(2) {…} denotes editorial insertions.

Badgers, blame and bovine TB

Badger, secret location, East Kent. The government’s badger cull has not reached Kent… yet! Image © Copyright BridgeNature.org 2016.

Bovine TB (b:TB or cattle tuberculosis) is a menace on the farm. If cattle contract it they must be slaughtered. For farmers who have spent many years breeding a herd this is a disaster, particularly as the disease tends to spread amongst animals in close proximity, meaning that sometimes an entire herd has to be destroyed.

For decades farmers, vets and environmentalists have argued about what causes the spread of bTB. Environmentalists say modern farming methods are to blame, insisting cattle aren’t checked properly before being transported to farms across the country. Others, including many farmers and the vets who earn a living treating their cattle, say badgers, which are known carriers of the disease, pass it on to livestock.

In recent years two hugely important trials have occurred out in the fields in the west of Britain. In a few English counties, a highly controversial government backed cull has attempted to kill vast numbers of badgers to see if bTB in cattle is reduced. About 15,000 have been killed so far and the pro cull lobby claims success, but many leading scientists and The Wildlife Trusts, suggest there is no basis for suggesting anything of the sort. In a joint statement the Badger Trust, Born Free Foundation, the RSPCA, and The Humane Society International make their view clear:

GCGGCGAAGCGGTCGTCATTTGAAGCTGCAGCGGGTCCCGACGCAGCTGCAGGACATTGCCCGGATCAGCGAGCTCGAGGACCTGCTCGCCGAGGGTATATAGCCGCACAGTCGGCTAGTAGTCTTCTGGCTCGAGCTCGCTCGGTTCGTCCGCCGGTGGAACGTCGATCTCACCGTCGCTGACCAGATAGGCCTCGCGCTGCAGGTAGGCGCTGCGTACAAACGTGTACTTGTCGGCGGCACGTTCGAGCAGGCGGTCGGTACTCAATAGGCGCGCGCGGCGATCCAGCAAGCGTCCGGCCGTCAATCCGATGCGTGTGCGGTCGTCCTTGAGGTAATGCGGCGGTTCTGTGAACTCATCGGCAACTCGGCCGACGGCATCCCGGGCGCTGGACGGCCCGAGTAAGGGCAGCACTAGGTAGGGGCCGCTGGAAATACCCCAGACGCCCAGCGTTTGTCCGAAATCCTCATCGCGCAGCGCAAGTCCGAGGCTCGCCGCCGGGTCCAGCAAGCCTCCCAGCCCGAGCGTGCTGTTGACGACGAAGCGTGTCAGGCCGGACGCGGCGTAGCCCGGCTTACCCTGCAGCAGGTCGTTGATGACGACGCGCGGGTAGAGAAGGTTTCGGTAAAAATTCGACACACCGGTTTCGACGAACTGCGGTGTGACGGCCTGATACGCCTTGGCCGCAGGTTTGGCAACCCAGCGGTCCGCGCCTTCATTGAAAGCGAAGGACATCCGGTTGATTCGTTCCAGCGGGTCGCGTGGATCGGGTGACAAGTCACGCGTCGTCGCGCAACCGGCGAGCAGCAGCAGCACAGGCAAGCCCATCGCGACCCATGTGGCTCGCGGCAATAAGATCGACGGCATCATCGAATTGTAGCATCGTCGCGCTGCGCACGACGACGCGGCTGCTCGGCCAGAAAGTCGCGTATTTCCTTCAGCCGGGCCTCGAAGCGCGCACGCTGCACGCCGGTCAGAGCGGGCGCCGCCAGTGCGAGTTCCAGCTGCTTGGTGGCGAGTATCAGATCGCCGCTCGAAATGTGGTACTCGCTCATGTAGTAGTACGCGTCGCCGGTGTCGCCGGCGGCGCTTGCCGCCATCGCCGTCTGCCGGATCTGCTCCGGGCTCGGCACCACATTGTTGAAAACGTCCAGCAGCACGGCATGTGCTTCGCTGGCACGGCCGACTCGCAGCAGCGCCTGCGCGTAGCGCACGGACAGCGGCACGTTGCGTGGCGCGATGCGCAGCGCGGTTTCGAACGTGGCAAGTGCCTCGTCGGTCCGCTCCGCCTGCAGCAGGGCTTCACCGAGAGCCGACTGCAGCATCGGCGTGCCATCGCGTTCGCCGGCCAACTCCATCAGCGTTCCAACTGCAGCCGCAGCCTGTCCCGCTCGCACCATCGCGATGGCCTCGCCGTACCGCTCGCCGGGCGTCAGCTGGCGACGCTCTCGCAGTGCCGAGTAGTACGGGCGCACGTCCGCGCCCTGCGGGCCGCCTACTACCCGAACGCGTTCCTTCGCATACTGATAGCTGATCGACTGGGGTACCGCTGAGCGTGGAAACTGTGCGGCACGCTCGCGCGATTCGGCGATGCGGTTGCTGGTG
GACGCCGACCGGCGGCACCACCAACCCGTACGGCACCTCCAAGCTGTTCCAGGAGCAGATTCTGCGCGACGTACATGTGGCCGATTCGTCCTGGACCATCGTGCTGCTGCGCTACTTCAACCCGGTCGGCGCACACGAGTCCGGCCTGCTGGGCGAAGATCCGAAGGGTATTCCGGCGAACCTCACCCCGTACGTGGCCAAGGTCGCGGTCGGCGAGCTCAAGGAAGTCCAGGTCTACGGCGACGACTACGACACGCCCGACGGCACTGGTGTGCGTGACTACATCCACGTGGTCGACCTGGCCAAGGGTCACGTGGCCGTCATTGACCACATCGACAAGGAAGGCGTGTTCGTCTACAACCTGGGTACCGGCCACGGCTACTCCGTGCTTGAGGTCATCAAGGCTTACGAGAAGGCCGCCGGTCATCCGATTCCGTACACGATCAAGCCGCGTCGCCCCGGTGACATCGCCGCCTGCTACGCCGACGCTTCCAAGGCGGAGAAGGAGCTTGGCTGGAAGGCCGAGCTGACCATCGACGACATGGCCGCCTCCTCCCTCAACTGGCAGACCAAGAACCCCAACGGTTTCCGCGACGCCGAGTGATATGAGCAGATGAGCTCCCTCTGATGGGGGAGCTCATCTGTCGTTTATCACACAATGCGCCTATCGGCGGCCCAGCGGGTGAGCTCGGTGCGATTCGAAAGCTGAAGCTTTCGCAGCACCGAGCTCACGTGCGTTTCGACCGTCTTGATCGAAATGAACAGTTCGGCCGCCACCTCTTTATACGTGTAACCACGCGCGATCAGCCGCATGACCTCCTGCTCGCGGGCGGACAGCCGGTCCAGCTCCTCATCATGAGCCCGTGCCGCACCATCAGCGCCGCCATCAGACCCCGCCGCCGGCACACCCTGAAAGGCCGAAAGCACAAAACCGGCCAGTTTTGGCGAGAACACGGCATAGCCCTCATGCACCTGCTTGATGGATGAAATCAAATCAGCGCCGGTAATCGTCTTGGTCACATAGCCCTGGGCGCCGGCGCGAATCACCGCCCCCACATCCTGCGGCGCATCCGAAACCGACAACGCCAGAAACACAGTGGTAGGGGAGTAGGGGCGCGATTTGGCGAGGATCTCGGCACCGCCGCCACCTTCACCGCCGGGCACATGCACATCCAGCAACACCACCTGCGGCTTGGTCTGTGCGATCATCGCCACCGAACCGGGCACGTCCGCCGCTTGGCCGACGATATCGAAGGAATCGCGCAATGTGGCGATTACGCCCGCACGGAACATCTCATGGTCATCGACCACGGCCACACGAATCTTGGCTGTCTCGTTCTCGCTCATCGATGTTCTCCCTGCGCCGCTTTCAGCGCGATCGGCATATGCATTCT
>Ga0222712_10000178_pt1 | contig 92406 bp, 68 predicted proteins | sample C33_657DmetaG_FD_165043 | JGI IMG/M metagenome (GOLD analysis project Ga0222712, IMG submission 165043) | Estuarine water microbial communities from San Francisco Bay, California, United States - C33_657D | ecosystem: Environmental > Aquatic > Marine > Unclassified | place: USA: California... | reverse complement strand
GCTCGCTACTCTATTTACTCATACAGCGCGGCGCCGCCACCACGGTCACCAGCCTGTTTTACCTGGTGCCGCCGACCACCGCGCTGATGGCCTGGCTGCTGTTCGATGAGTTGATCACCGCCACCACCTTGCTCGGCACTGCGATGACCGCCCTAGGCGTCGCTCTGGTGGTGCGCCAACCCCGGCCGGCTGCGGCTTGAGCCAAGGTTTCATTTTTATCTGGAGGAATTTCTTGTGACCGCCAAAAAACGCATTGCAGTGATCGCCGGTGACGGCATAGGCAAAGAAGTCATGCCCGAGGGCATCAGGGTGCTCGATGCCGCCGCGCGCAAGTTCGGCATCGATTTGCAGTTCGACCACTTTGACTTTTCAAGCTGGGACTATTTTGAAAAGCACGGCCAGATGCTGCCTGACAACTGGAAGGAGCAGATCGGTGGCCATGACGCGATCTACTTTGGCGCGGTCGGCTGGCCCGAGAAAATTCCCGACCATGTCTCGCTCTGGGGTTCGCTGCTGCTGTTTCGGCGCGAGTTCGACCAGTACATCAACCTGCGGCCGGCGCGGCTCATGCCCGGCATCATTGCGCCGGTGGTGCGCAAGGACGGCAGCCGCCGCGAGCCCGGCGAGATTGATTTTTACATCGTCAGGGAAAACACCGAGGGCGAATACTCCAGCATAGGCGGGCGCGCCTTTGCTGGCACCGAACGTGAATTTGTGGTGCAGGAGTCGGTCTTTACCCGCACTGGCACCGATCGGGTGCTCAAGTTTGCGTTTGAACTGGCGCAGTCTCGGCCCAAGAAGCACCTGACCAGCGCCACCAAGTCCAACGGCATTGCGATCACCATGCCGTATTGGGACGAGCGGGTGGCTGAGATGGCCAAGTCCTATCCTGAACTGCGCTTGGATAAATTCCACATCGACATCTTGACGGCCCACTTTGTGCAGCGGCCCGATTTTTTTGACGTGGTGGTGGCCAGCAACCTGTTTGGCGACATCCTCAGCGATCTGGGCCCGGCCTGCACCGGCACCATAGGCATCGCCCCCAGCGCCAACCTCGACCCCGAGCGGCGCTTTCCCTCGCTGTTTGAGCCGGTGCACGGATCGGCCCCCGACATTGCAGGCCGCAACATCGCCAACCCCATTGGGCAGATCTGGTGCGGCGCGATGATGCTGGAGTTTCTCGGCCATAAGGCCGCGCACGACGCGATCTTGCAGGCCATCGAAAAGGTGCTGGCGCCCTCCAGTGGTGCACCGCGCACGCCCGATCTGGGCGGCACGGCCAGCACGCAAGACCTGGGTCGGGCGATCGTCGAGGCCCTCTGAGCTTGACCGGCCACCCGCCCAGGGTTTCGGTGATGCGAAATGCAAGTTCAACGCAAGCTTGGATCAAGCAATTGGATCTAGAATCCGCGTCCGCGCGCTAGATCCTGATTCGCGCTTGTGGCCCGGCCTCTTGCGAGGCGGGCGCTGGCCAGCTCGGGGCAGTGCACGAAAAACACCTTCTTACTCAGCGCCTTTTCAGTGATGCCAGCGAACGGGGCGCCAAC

“there is no evidence that the current culls are reducing bovine TB in cattle” (1).

One surprising figure from an earlier test is that 83% of badgers culled in government trials 2002-2005 tested TB free” (2), yet in the culls of recent years the government has refused to allow testing of culled badgers to check if they actually had bTB. Furthermore, a panel of experts appointed by the government to assess the validity of the English badger cull was disbanded when they reported that the cull was both cruel and ineffective.